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Open Access Publications from the University of California

Assessment of the Diffusive Gradients in Thin-films (DGT) technique to assess the plant availability of Mn in soils.

  • Author(s): Mundus, Simon
  • Husted, Søren
  • Lombi, Enzo
  • et al.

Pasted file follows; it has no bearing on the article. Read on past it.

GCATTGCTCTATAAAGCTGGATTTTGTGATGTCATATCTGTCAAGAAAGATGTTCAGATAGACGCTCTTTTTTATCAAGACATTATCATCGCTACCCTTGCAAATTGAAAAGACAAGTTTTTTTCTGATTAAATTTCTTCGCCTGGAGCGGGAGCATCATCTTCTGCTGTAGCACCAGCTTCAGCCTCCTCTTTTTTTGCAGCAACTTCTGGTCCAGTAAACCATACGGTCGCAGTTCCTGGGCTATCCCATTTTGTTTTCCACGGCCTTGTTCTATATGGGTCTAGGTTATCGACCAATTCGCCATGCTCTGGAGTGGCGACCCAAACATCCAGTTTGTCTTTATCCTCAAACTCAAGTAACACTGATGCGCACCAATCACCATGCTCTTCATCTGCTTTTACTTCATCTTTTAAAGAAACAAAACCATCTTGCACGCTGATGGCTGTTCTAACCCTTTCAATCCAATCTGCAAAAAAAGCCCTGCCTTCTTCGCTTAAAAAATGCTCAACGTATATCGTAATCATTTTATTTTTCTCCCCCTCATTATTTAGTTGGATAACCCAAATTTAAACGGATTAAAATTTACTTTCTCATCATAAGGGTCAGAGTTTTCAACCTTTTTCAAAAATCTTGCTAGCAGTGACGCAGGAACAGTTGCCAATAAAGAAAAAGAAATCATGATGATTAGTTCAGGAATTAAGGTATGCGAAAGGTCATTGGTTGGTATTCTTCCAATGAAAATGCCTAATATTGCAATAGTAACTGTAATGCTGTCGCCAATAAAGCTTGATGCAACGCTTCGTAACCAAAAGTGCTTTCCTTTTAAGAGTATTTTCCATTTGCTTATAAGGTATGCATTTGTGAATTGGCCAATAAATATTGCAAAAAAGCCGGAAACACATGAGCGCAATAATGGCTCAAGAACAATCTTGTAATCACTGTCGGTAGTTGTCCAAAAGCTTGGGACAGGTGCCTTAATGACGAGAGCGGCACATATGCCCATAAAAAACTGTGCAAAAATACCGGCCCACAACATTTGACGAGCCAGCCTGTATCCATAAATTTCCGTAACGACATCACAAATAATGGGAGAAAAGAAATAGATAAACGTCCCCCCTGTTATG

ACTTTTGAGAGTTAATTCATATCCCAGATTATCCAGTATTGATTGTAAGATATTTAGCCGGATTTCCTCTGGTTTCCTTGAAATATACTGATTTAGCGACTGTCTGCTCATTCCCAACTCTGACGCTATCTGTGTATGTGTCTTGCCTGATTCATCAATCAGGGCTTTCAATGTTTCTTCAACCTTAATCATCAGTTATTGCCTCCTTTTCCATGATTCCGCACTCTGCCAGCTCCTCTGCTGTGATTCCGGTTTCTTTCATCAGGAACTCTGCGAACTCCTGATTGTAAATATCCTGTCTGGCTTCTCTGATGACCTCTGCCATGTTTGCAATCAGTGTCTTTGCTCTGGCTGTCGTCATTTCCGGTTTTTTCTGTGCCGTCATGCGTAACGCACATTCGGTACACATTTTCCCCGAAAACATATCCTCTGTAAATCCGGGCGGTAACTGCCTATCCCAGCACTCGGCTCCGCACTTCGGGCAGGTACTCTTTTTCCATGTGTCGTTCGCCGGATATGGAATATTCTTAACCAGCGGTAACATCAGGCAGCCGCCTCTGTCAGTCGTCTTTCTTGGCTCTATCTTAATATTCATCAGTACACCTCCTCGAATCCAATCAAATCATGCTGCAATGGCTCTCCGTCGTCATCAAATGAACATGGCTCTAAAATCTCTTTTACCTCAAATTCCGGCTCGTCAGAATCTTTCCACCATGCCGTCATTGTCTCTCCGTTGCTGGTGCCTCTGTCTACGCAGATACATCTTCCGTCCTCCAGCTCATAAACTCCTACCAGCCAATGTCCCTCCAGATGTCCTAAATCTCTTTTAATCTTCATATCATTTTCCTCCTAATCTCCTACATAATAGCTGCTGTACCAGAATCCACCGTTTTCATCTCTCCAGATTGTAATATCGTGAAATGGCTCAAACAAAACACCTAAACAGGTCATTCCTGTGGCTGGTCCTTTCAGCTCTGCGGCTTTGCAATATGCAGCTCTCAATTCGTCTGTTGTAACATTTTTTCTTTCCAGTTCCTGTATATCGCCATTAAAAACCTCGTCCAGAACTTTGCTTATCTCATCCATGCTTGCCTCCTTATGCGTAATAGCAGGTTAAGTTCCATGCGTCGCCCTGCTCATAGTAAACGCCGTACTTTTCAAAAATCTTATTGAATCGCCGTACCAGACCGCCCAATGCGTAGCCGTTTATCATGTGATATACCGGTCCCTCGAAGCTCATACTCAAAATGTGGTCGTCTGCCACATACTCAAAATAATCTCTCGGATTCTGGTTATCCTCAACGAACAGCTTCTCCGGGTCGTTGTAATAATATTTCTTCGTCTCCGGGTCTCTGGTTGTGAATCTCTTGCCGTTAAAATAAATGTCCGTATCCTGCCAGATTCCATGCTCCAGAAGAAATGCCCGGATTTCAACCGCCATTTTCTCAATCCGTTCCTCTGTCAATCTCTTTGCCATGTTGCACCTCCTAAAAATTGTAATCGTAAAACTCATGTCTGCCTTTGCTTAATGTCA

Problems with Mn deficiency are significant in global crop production. Attempts to assess the plant availability of Mn have been impeded as it is highly redox sensitive and can be present in soil in a variety of chemical species having very different plant availability depending on the soil conditions. The Diffusive Gradients in Thin-films (DGT) technique is one of the most promising techniques for assessing plant nutrient and contaminant availability in soils. We tested the possibility of using DGT to assess Mn availability in soils under different conditions relevant to agricultural crops. It was found that it worked perfectly at pH 4 to 6 in model solutions with Mn concentrations relevant to agricultural soils. When different concentrations of competing cations (Ca, Mg, and Fe) were added at pH 6.5 the DGT still worked satisfactorily, but there were some indications that the highest concentrations influenced the DGT adsorbtion of Mn. Synchrotron analysis showed that Mn(II), which is the most prevalent oxidation state of Mn, was depleted in the soil when exposed to the DGT. Different soil deployment time showed that the DGT was able to register differences in plant availability caused by redox changes. Thus, our results suggest that the DGT technique may represent an efficient and reliable way of getting information on the plant availability of Mn in agricultural soils. Furthermore, the DGT technique appears to be a strong tool to assess the mechanisms controlling Mn availability in soil, including the redox potential and availability of carbon.

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